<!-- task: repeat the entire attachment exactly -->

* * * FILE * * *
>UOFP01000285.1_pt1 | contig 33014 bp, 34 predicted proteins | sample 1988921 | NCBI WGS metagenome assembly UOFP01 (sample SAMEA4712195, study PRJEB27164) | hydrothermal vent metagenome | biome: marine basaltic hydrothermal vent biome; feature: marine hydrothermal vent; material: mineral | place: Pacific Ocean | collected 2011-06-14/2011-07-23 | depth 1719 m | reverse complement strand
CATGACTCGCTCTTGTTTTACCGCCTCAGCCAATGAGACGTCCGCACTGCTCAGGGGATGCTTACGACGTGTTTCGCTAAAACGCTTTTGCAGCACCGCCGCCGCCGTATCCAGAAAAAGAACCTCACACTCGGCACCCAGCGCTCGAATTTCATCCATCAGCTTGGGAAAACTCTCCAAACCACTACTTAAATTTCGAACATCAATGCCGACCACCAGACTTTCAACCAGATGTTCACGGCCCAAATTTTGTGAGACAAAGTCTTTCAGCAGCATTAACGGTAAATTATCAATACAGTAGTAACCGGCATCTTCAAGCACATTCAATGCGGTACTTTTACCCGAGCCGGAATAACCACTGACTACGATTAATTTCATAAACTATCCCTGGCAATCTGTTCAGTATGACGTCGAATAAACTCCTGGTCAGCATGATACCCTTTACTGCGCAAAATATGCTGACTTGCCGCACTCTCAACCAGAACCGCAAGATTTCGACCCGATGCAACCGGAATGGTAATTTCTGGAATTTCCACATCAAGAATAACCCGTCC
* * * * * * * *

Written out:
>UOFP01000285.1_pt1 | contig 33014 bp, 34 predicted proteins | sample 1988921 | NCBI WGS metagenome assembly UOFP01 (sample SAMEA4712195, study PRJEB27164) | hydrothermal vent metagenome | biome: marine basaltic hydrothermal vent biome; feature: marine hydrothermal vent; material: mineral | place: Pacific Ocean | collected 2011-06-14/2011-07-23 | depth 1719 m | reverse complement strand
CATGACTCGCTCTTGTTTTACCGCCTCAGCCAATGAGACGTCCGCACTGCTCAGGGGATGCTTACGACGTGTTTCGCTAAAACGCTTTTGCAGCACCGCCGCCGCCGTATCCAGAAAAAGAACCTCACACTCGGCACCCAGCGCTCGAATTTCATCCATCAGCTTGGGAAAACTCTCCAAACCACTACTTAAATTTCGAACATCAATGCCGACCACCAGACTTTCAACCAGATGTTCACGGCCCAAATTTTGTGAGACAAAGTCTTTCAGCAGCATTAACGGTAAATTATCAATACAGTAGTAACCGGCATCTTCAAGCACATTCAATGCGGTACTTTTACCCGAGCCGGAATAACCACTGACTACGATTAATTTCATAAACTATCCCTGGCAATCTGTTCAGTATGACGTCGAATAAACTCCTGGTCAGCATGATACCCTTTACTGCGCAAAATATGCTGACTTGCCGCACTCTCAACCAGAACCGCAAGATTTCGACCCGATGCAACCGGAATGGTAATTTCTGGAATTTCCACATCAAGAATAACCCGTCC